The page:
Urban waterways throughout the world are often neglected and underappreciated stretches of land which receive untreated urban run-off from a variety of land uses. They once were a valued source of food for Iwi, but now due to our increased understanding of urban contaminants and how they may impact on the food cycle, this tradition is often prevented from occurring. Increasingly we see pollution warning signs due to transient biological pollutants but residing in the sediment on the bed of our urban rivers, several other contaminants, which have been accumulating for well over a century, present other issues to the health of our waterways and a financial burden for those looking to remove the sediment.
Following the Canterbury earthquake sequence in 2010-2011, the land in several areas of Christchurch dropped in elevation and combined with an influx of liquefaction derived sand and silt together with damaged stormwater drains all resulted in several significant flooding events along the Ōpāwaho Heathcote River. Christchurch City Council (CCC) have completed several initial flood protection works along the Heathcote River including dredging and reprofiling of the Woolston Cut.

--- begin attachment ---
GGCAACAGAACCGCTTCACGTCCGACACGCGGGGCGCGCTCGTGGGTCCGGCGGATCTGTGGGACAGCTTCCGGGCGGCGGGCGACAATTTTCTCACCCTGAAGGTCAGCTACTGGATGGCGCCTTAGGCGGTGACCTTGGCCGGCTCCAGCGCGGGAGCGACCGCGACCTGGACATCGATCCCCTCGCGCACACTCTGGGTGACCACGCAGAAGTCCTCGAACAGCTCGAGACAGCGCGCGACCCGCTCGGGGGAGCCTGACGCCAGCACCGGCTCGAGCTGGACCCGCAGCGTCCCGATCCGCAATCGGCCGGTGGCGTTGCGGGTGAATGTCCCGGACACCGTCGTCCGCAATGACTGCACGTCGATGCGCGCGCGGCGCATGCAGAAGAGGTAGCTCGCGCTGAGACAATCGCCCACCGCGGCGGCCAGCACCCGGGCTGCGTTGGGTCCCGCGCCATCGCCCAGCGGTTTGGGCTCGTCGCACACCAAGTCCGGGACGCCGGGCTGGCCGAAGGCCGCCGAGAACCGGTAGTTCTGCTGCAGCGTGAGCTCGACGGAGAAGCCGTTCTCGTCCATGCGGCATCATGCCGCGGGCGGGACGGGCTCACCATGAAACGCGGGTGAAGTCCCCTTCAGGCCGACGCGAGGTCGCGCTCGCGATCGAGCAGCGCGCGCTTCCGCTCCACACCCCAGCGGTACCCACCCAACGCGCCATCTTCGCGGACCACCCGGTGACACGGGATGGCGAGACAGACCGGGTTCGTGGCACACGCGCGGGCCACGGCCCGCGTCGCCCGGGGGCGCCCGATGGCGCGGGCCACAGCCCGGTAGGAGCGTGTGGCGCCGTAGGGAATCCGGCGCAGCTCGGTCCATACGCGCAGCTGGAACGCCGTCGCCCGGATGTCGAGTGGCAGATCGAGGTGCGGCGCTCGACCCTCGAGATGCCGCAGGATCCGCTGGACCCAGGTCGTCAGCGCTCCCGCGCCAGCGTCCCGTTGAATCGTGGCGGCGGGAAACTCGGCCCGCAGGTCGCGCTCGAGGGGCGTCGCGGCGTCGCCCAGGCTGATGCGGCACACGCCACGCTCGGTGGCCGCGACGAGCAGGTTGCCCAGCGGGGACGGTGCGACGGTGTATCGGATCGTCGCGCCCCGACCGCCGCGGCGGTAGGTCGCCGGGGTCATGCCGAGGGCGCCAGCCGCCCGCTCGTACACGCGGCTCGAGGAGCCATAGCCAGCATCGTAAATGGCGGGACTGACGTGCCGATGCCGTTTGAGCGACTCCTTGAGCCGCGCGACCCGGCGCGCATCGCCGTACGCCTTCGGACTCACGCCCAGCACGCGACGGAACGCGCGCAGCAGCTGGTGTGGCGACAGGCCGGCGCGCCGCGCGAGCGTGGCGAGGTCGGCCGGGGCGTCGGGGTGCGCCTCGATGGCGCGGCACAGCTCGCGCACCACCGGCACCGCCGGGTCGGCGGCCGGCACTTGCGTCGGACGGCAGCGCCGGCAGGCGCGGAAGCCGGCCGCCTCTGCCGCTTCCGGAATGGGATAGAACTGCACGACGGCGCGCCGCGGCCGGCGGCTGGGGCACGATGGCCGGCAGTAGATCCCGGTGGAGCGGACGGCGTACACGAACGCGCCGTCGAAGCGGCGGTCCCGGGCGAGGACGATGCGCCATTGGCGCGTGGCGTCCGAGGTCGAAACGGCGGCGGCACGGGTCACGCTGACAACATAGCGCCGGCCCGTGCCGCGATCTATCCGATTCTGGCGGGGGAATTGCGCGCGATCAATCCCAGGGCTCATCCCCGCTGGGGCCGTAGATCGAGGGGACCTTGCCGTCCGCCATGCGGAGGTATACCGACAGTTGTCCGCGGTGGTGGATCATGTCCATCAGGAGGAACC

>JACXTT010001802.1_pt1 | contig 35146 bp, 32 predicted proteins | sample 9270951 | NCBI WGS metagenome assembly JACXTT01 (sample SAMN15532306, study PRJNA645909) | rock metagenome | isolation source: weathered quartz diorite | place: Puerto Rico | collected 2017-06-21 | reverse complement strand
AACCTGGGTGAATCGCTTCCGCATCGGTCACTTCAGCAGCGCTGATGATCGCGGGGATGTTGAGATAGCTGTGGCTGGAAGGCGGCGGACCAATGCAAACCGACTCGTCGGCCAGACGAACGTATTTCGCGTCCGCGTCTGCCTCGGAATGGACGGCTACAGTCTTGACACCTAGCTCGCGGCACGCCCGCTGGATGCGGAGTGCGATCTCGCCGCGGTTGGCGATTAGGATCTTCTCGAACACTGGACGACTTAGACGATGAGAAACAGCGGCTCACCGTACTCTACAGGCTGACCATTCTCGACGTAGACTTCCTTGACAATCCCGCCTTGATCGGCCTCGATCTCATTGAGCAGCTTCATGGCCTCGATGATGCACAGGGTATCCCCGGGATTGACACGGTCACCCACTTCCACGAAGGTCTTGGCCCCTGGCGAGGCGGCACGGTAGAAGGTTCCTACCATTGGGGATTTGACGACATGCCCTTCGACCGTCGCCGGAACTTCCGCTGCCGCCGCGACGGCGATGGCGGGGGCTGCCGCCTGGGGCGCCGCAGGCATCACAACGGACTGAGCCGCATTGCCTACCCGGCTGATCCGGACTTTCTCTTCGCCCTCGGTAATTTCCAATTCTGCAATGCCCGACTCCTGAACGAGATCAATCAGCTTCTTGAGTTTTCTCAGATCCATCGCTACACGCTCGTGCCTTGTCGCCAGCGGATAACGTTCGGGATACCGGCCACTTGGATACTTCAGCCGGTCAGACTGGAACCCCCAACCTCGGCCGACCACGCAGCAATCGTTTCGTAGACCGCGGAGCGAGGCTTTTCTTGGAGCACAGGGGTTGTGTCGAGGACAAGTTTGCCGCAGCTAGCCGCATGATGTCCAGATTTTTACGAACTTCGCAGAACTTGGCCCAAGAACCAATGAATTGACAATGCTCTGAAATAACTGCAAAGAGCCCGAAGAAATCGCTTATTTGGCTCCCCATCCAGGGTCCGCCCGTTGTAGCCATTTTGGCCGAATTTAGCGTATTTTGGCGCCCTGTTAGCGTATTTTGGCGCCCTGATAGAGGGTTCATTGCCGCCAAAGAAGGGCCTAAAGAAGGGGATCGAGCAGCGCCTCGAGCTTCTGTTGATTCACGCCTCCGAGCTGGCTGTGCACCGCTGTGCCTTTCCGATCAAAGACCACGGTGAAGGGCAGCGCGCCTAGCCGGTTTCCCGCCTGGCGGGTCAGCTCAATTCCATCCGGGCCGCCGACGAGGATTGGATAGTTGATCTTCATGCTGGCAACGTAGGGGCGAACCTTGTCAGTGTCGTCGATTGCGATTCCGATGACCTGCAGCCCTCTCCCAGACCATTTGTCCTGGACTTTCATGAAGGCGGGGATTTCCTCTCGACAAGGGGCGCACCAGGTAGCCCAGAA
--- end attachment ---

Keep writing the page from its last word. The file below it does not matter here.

The paper describes sediment assessments undertaken in 2017-2018, the assessment methodology and the analytical results with regards to the National Environmental Standards (NES) Regulations and also the Asbestos Regulations (2016). Due to the presence of elevated concentrations of asbestos, heavy metals and polycyclic aromatic hydrocarbons within the sediment additional controls were required during the dredging works. This paper outlines the contaminants identified in the sediment along an approximately 3 km stretch of the Heathcote River and the potential impact on the aquatic ecosystem and human health of those in contact with it. It also discusses the elutriation analytical technique designed to assess the release of contaminants into the water column due to sediment disturbance. Site management implications and cost implications on the CCC dredging programme are also discussed as is the need for an urban ambient asbestos concentration in soil.